Investors continue to steadily shift away from expectations of drastic, near-term Fed rate cuts toward a scenario where rates stay higher for longer. Risks for the Fed Funds rate remain skewed to the upside as inflation risks remain elevated, financial conditions remain accommodating despite the Fed’s rapid interest rate hikes, and job growth continues to outpace population growth.
Our take: The billion-dollar question now is how much further the Fed will need to hike the Fed Funds rate beyond its 5.25-5.50% range, with a 25-basis-point hike already baked in for July. We’re still expecting a more notable economic slowdown later this year, even though the economy exhibits a bit more momentum at mid-year than anticipated. Sooner or later, the economy will lose steam due to the accumulating headwinds of tighter lending standards, shrinking household cash buffers, and more pronounced job-market weakness.
Short-term Yields are at Their Highest Since 2007 – How Much Higher Will They Go?
The less-then-inspiring June jobs report and robust wage growth helped send two- and five-year Treasury yields to their highest levels since 2007 and 10- and 30-year Treasury yields to their highest levels of the year, in anticipation of additional Fed rate hikes.
Now that the banking crisis appears to be over, financial conditions have relaxed again, and Treasury yields have recouped a sizeable portion of the recession premium they first priced in. They’re now closing in on levels where they should be trading based on prior relationships with interest rates.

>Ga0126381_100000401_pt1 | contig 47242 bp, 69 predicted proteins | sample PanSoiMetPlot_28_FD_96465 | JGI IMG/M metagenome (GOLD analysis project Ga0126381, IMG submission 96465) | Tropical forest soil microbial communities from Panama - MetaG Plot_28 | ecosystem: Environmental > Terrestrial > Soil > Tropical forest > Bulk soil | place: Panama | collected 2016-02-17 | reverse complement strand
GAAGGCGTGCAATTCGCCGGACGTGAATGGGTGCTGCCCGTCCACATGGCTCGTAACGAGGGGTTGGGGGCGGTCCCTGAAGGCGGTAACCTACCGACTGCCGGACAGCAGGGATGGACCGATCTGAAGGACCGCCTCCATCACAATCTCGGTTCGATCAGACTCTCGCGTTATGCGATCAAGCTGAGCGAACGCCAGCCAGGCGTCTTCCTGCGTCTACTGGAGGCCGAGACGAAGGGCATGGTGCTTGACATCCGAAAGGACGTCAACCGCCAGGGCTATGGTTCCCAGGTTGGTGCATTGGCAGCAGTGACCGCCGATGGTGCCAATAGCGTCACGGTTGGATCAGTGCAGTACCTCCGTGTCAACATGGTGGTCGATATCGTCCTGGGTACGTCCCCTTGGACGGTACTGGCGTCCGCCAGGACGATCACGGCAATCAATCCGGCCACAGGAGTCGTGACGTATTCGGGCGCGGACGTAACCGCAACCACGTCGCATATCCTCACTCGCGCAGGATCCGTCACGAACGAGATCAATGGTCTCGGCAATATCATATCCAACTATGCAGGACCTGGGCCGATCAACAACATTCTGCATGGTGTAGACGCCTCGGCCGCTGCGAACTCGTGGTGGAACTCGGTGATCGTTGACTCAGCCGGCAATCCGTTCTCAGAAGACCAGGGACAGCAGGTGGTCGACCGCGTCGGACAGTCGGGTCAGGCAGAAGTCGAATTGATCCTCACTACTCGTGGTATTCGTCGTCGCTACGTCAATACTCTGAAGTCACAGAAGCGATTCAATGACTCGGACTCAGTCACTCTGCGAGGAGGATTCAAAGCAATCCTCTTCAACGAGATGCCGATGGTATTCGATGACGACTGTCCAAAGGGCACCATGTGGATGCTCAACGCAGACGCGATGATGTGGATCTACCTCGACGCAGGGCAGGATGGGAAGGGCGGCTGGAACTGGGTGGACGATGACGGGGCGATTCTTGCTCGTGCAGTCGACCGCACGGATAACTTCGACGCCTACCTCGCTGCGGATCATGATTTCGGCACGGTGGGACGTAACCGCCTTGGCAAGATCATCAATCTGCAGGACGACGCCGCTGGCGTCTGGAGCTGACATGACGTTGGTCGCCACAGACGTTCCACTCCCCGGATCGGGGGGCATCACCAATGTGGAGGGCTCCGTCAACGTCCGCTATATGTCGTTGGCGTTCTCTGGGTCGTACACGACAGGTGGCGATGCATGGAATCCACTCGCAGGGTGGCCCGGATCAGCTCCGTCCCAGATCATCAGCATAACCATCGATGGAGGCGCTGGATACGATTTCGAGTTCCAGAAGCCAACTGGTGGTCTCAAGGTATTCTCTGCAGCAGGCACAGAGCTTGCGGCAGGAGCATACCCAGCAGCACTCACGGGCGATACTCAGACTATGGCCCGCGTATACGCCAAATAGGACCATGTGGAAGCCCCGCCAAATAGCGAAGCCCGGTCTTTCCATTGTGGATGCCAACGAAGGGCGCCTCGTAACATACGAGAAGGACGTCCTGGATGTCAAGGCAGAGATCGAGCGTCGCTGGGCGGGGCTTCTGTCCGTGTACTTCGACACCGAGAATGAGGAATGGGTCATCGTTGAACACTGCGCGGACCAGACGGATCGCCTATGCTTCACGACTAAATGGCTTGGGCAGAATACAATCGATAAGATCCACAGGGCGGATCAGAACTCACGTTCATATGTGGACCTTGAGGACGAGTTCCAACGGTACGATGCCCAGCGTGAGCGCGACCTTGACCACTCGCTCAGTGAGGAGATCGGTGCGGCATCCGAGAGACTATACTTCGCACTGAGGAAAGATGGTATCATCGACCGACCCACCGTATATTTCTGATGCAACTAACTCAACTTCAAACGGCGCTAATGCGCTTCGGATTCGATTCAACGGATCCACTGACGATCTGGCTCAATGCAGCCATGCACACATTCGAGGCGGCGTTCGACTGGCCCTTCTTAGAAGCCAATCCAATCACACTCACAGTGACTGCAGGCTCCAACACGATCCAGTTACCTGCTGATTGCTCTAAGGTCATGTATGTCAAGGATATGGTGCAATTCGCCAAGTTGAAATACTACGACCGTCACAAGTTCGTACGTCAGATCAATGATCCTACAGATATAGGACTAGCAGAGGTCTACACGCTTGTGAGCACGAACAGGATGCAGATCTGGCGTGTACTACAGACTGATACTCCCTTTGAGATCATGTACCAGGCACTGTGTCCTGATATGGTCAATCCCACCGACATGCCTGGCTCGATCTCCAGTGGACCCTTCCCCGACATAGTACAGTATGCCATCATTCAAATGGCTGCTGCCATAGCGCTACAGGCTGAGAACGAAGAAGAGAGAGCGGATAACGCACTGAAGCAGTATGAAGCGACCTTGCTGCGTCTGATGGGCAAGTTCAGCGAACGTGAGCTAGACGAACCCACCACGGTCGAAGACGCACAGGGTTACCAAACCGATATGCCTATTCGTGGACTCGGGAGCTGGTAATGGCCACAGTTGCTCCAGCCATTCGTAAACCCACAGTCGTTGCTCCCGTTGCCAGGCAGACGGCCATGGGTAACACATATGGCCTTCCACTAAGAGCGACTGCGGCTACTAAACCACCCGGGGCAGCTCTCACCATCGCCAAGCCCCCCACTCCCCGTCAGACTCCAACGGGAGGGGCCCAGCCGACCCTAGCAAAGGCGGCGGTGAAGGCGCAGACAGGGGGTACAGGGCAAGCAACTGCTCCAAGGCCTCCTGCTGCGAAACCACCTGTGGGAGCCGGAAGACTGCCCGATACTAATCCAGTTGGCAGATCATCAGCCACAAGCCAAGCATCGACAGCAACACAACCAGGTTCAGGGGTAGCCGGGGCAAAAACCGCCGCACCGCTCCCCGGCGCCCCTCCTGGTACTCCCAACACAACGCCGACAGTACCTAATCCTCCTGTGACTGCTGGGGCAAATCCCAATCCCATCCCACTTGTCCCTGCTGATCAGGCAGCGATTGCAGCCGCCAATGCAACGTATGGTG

The change is further evidenced in the rapid ascent in stock prices. Even though Fed Chair Powell recently stated that the central bank hasn’t ruled out consecutive rate hikes, the Nasdaq 100 Index is up a staggering 40% so far this year. All told, the heavy selling in front-end Treasuries that has sent rates soaring since the end of 2020 probably has some more room to run.
Our take: The mix of slowing growth and cooling inflation in the second half of the year should keep yields from rising much further. However, don’t get too excited: A still-tight jobs market should also keep yields from declining materially. If our expectations of a notably slower economy near year’s end and a Fed that stops hiking after this month prove to be dead wrong though, two-year yields will continue to rise on the back of a resilient jobs market and looser financial conditions. Higher short-terms yields equate to more expensive interest rate caps, and a persistently inverted yield curve will extend the appeal of borrowing fixed over floating.